Paste: First and foremost, you’re a storyteller. But whether it’s a character study like with Janis or exposing truths in a community like Prophet’s Prey are you more driven by the desire to seek the truth about something you don’t understand, or that you do understand and you want to tell other people about it?
Berg: I like to go into it very clean. I don’t like to have an agenda when I start making a film. I like to be open to letting the story take me where it takes me. That said, on Prophet’s Prey, because there was such limited access and not a huge archive, I did kind of understand the timeline of the story, but I didn’t know what I would hear when people started talking to me. Let them take you where they want to go. Hopefully you get your questions as well.

Paste: When I watch your films I think of this quote by Andre Gide: “Believe those who are seeking the truth. Doubt those who find it.”
Berg: That’s beautiful!

Paste: Well, sometimes with documentary films they present the “truth” on a silver platter. I have to say I’m so excited to see the Janis documentary especially because this is your first big portrait piece!
Berg: We were lucky to uncover a few gems. The era that she was from, unfortunately, was not well documented and a lot of material is thrown away and lost. It’s so sad. It would have been so much fun to be in San Francisco in the 1960s! The people that I did get to meet were just awesome. I don’t interview that many people—it’s all about Janis and her letters.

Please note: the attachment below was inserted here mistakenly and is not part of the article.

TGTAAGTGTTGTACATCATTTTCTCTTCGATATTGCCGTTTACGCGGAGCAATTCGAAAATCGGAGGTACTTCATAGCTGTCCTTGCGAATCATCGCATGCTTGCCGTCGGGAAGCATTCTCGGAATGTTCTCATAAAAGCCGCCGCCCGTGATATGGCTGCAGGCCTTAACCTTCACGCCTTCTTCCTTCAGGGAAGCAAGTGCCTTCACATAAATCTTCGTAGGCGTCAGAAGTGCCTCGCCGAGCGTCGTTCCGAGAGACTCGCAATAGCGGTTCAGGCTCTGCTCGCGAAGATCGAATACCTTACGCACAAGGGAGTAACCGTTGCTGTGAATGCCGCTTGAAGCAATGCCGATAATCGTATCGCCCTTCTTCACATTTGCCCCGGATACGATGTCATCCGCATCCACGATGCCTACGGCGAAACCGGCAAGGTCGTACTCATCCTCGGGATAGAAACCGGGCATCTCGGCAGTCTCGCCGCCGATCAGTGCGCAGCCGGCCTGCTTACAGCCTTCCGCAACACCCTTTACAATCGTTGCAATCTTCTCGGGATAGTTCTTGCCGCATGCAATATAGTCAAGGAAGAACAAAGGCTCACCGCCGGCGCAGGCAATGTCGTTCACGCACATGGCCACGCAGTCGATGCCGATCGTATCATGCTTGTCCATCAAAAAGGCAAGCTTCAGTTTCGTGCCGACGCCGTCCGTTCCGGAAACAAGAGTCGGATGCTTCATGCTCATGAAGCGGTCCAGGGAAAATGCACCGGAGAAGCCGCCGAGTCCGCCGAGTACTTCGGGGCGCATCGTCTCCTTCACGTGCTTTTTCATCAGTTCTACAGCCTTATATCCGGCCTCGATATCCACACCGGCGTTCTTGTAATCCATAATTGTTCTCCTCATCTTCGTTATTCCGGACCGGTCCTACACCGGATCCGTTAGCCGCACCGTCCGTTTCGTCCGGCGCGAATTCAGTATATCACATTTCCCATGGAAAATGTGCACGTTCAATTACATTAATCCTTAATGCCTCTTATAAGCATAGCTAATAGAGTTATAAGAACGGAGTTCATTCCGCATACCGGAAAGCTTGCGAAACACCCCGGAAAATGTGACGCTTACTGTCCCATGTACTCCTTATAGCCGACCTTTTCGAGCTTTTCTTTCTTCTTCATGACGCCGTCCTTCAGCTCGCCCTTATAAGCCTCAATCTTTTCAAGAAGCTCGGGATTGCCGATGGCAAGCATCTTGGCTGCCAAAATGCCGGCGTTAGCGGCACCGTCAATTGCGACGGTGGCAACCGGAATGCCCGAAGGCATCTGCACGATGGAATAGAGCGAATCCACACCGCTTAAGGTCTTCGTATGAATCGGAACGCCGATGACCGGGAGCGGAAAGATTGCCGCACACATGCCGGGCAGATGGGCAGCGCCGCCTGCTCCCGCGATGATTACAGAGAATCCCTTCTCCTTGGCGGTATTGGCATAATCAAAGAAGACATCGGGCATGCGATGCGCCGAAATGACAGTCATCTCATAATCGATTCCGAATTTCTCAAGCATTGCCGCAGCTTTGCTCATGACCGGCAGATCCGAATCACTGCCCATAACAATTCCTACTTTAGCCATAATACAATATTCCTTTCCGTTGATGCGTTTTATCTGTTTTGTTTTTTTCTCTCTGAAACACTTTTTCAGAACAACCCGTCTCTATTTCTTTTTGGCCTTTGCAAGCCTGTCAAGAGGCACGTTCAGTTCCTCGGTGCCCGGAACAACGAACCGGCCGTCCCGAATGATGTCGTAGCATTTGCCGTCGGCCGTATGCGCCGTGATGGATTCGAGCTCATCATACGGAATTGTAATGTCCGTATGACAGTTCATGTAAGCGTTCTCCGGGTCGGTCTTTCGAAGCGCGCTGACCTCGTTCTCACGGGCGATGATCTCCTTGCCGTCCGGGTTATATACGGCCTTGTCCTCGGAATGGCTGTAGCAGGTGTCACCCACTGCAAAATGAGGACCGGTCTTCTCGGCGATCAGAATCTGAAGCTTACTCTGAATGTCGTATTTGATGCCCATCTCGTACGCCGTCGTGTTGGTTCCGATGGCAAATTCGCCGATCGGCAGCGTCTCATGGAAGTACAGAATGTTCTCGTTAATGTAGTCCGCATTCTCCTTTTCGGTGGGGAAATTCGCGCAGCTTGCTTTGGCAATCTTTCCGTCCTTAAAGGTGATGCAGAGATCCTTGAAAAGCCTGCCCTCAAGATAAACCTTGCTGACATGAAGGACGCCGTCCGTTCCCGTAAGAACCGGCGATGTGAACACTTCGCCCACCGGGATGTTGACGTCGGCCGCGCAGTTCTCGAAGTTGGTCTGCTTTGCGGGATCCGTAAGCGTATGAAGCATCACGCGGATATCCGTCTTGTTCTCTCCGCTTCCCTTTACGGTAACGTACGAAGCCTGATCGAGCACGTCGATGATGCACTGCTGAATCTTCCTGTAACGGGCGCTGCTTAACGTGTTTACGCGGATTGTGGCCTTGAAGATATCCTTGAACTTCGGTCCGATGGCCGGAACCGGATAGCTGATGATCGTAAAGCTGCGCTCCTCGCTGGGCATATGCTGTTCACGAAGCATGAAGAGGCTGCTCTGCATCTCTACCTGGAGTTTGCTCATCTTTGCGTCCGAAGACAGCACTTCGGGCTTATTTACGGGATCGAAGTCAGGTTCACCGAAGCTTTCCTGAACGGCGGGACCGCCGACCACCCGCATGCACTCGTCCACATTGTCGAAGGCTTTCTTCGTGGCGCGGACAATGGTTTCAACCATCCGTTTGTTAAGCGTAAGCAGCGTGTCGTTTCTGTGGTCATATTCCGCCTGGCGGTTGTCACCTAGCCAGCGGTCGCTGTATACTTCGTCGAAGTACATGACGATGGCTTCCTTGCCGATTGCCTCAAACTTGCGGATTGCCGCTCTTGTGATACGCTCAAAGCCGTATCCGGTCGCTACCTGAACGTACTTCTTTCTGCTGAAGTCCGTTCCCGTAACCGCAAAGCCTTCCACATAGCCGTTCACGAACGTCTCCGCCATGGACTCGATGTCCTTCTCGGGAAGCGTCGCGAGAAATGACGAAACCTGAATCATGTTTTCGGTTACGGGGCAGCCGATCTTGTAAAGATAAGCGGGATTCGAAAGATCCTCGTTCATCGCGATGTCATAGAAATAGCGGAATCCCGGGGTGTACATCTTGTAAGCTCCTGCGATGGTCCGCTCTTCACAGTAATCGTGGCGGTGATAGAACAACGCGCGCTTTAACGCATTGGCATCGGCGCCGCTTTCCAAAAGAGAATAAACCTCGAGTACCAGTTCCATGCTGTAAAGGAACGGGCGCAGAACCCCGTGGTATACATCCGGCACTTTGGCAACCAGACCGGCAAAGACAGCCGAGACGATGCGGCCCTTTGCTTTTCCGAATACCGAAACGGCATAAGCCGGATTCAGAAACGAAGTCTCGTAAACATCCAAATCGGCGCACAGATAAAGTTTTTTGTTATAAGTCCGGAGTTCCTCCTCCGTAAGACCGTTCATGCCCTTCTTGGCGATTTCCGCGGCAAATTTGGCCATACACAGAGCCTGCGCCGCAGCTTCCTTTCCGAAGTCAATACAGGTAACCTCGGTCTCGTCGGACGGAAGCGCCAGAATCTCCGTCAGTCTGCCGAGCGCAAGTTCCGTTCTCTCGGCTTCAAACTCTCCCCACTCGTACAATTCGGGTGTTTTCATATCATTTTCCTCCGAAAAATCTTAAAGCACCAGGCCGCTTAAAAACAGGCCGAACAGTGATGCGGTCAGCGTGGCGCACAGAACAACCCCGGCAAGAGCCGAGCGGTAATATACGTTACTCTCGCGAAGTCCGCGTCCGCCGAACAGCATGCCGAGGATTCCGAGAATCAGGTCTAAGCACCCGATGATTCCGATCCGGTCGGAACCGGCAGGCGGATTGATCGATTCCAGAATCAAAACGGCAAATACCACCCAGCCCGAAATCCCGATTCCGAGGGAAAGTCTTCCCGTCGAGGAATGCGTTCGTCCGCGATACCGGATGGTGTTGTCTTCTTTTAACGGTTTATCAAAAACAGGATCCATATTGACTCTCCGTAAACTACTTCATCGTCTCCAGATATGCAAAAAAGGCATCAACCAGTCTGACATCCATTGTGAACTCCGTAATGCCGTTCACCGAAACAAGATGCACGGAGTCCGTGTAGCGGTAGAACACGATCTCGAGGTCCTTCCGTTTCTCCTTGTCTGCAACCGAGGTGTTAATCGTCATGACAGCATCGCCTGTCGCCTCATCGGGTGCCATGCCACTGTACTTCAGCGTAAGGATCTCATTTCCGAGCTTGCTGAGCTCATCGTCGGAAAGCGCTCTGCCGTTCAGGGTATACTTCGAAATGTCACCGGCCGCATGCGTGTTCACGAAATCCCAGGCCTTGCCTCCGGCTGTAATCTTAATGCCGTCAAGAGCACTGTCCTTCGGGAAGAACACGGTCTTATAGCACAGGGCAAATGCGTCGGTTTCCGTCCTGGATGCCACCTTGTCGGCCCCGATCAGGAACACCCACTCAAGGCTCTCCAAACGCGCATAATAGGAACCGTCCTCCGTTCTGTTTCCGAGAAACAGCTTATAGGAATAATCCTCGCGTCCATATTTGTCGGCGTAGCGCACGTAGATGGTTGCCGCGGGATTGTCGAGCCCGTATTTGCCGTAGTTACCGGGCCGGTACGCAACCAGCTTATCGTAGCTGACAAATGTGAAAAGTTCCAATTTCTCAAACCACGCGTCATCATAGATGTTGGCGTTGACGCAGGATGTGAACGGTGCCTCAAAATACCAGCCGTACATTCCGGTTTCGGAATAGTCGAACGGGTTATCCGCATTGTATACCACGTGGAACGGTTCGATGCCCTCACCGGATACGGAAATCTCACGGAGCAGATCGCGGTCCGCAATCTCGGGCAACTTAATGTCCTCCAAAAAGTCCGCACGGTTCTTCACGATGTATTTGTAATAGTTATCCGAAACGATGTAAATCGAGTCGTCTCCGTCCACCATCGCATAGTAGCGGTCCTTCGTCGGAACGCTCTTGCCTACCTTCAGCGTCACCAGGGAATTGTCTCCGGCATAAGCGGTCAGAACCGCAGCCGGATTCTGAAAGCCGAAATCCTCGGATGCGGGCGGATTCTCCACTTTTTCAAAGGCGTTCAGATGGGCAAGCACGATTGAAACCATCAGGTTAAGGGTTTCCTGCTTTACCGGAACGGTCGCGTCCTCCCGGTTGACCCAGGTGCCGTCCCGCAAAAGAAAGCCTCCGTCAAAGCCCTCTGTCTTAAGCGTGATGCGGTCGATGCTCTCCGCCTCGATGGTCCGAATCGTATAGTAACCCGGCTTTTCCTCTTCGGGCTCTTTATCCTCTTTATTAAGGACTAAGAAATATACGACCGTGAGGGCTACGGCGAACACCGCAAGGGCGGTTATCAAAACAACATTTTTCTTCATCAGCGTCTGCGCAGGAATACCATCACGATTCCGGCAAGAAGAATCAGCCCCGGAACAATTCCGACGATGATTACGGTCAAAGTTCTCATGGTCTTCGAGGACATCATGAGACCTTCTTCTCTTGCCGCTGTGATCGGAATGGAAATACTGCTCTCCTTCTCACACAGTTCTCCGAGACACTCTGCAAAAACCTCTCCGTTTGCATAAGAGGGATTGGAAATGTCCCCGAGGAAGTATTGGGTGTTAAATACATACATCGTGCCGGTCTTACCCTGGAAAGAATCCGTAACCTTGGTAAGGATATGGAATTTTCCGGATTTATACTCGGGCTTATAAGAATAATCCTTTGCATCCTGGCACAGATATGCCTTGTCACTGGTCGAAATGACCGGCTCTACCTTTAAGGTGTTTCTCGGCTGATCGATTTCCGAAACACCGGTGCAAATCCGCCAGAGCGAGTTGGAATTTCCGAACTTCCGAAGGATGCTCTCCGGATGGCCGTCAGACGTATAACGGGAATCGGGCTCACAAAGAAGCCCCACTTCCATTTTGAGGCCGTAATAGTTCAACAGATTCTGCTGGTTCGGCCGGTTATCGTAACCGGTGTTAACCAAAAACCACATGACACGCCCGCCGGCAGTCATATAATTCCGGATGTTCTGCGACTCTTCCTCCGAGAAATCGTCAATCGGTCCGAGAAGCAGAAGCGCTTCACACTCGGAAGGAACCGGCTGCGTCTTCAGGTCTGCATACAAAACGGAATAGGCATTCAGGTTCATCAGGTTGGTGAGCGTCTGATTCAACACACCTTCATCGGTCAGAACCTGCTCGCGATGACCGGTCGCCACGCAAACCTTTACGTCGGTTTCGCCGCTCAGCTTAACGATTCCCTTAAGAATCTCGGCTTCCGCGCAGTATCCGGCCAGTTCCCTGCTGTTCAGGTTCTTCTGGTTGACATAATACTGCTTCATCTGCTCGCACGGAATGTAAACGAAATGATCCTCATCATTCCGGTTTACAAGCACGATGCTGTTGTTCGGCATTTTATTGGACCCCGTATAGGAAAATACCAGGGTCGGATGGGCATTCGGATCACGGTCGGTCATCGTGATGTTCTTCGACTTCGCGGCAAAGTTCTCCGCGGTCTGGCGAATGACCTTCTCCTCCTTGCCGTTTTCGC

Paste: Then I have to ask you about the Jonestown project because you’re writing it and it’s a narrative.
Berg: I love writing! It’s going well. I just finished the second draft. I think we’re getting close. It’s a female protagonist—a lady who survived Jonestown. It’s all told through the eyes of a female lead, and I’m really interested in sticking with strong female characters. We have all these discussions about female filmmakers and the inequity between male and female. If you look at the people we portray it’s often powerful men—I’m guilty of it myself—that are victimizing women. We need to start bringing the strong women in the center of our film discussion. Debbie Gaby is a really strong woman who survived Jonestown and was part of the group that was able to bring him down which came with an unfortunately tragic side. It’s a really strong story.

Meredith Alloway is a Texas native and a freelance contributor for Paste, Flaunt, Complex, Nylon, CraveOnline, Press Play on Indiewire and The Script Lab. She writes for both TV and film and will always be an unabashed Shakespeare nerd. You can follow her on Twitter.